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Tips for Organizing Your Family Schedule

Whether you are trying to organize your baby's schedule or trying to figure out how to make a schedule fit together for your entire family, you are facing a big task. It can be tricky finding a balance that meets as many needs as possible while ensuring you can hold on to the core of what really matters to you. Once you have that schedule in place, you might find it can be hard to keep track of it all!

So how do people do it? I recently posed this question to my Facebook readers. Here is their advice. 

Have One Schedule Keeper
Just as I talked about last week on how to distribute responsibilities in marriage, it is wise to have one person who really organizes the family life. For most couples, the mother will organize the baby's daily schedule, but it might not be so cut and dry when it comes to the schedule for the full family. 

Caitlin said: Having me be the "schedule keeper" helps minimize conflicts. I manage the family calendar and any travel dates, guys nights , or work events my husband has he texts me and asks me to add to the calendar. We have found that using only one calendar and having one person in charge of if ( as opposed to both adding to it) helps eliminate conflicts that one of us might be unaware of. Plus I'm type A so it fills my need for control. Lol

We do this in our home. I am the schedule keeper. I keep our schedules on a shared calendar (more on that below). I plan out the kids' activities. I schedule the time each year for piano lessons. I decide which day works best for dance class or gymnastics. Even when my husband is the coach of the soccer team, I tell him which day and time is best to have soccer practice. 

Have one person be over all and aware of everything. 

This doesn't mean the other person can't have opinions, input, or ideas. It doesn't even  have to mean the other person can't add things to the calendar. If you share a calendar, then it is easy to see what is open and what isn't. 

In your initial setup at transition points, like the beginning of summer or a new school year, have one person be over making sure it all fits. If that doesn't work for both of you (maybe you are both Type A :) ), then sit and plan it all out together at the same time. There needs to be consistency and full understanding of the big picture when planning a schedule out.

Limit Activities
A great way to keep a schedule manageable is to set limits on that schedule. How limits would look at your house will vary from how it looks at someone else's house. We all have different capacities and various levels of help. If you have a great system of carpoolers with other families doing certain activities, you probably can allow more activities than a parent driving to everything solo. If you have a firefighter spouse whose shift changes week to week, you probably won't be able to schedule as much as someone whose husband has a very consistent and predictable schedule from week to week. The family with five kids might need to put more limitations on activities than the family with two.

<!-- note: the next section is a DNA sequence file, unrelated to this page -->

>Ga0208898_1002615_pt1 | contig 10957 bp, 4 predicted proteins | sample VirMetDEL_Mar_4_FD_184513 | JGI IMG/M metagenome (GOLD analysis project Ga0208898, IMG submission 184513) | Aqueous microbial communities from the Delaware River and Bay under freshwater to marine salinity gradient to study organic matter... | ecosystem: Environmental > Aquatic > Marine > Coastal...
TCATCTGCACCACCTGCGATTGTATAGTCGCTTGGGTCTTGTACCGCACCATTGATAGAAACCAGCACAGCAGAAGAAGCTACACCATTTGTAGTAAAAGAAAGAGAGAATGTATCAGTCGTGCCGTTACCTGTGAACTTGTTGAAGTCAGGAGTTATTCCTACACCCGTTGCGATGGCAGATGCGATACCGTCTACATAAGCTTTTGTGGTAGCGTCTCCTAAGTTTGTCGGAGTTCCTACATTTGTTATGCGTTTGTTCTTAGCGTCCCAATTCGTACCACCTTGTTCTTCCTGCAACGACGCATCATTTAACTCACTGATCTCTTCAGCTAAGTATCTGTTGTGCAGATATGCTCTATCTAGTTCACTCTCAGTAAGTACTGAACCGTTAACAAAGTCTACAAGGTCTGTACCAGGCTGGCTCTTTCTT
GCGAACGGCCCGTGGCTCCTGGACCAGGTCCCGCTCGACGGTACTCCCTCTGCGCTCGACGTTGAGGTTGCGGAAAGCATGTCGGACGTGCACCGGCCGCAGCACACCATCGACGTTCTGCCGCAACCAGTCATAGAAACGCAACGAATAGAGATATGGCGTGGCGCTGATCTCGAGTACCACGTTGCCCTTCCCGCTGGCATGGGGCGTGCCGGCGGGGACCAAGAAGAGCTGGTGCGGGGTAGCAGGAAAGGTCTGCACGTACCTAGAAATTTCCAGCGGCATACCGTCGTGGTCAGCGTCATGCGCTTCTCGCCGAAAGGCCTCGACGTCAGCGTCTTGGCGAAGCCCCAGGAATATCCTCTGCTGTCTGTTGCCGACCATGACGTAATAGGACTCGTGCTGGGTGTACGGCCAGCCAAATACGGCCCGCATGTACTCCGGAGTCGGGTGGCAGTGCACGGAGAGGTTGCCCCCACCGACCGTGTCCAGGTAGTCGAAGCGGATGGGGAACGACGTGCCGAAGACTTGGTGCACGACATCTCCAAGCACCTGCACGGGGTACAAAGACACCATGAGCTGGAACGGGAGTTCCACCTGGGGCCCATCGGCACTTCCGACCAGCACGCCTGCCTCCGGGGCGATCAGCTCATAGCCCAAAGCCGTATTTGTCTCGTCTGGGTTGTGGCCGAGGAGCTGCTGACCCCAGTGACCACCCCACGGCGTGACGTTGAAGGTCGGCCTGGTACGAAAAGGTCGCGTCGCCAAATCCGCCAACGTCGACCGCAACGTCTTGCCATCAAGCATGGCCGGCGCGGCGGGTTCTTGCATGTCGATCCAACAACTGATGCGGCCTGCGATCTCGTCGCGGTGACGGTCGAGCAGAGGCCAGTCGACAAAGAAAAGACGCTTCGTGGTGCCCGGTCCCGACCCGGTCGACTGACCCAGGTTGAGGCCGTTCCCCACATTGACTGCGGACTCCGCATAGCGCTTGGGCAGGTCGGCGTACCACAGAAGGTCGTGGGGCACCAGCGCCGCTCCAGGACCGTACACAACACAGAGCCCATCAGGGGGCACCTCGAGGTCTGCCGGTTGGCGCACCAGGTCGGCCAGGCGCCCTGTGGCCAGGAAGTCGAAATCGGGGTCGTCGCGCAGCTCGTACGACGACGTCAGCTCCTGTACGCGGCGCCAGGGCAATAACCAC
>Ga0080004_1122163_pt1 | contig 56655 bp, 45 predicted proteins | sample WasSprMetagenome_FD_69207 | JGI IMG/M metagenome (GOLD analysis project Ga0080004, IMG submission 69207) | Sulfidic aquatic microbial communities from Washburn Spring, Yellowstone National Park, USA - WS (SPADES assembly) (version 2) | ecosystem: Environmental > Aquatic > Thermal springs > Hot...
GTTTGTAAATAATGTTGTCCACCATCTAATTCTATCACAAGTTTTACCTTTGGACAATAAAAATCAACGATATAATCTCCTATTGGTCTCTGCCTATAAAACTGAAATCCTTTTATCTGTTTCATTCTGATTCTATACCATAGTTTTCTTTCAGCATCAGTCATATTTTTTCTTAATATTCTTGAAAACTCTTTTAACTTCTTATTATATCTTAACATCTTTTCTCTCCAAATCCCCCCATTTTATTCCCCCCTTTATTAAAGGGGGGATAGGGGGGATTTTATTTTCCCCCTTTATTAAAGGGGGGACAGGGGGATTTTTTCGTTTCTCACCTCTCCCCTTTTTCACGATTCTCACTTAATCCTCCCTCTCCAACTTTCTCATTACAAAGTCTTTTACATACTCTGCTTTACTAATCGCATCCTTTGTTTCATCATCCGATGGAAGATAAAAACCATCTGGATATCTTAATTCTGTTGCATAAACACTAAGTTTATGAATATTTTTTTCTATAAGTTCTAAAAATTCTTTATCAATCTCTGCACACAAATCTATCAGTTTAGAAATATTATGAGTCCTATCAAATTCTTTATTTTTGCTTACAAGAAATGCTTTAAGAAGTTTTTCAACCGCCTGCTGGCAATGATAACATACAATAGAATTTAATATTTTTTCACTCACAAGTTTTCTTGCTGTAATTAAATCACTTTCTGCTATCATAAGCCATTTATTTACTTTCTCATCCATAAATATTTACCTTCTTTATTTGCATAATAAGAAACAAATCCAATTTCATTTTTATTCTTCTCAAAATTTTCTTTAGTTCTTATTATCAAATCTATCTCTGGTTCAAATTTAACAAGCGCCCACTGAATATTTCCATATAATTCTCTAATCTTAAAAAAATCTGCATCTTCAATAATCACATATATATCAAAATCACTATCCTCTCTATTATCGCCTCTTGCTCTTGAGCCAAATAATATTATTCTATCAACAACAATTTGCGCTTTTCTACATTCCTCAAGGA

• Limit number of activities: One way to limit is to limit the number of activities each child can do. Some people say one or two at a time. Some people allow a lot more. Figure out what works for your family.
  • Limit ages that activities can be done: Another way to limit is to not allow certain activities until certain ages. If a child has to be 4 before soccer can start, that makes soccer season that much easier for four years. 
Angela said: "We only allow one child to do one extra activity at a time. Given that we only have 2 and they are still young and not begging to do all the things, this works for us. If the brother wants basketball, the sister waits till spring to do gymnastics. If the sister is doing ballet, the brother waits till summer swim lessons. I'm sure this will change as they enter jr high and high school, but right now it works for us. Obviously not the answer for all families, but it helps to have minimal activities for the moment."

Use a Synced Calendar
Once you have a schedule set, you need to make sure everyone can see what is going on. There are multiple apps sand programs that can help with this. I find the two most popular to be Cozi and Google Calendar. 

If one of you needs to use Google Calendar for work, it makes sense to use that for home, too. Then anything from work that will impact the family can be kept track of.

Our family uses the app Cozi. We use the free version. My husband and I can both access it from our phones or the internet. We can both add or delete things. We can easily see what is going on where an when. Each person is color coded.

Having a calendar that automatically syncs that you can both access is the best way to make your schedules easier and more manageable. It also makes it so the one who is not the schedule keeper can safely add something to the schedule. He can see what is planned and what is free. 

Faith said: "We use Google calendar and have multiple color-coded calendars syncing. For instance, my hubby's work is green, my events are pink, events for both of us are red, meals are yellow, church events are blue, etc. I love it because I have access to his schedule but can also hide his calendar so only events that involve me show on the calendar so i don't get overwhelmed. I'm a paper and pencil girl and moving to an electronic calendar was difficult at first, but now I love it!"

These few tips are a great starting point to get things manageable and under control. Organizing the family schedule can be daunting, but if you apply these three ideas to your family, you will find it much easier!

 Babywise Sample Schedules 0-12 Months

What to Do When Your Toddler Refuses to Take a Nap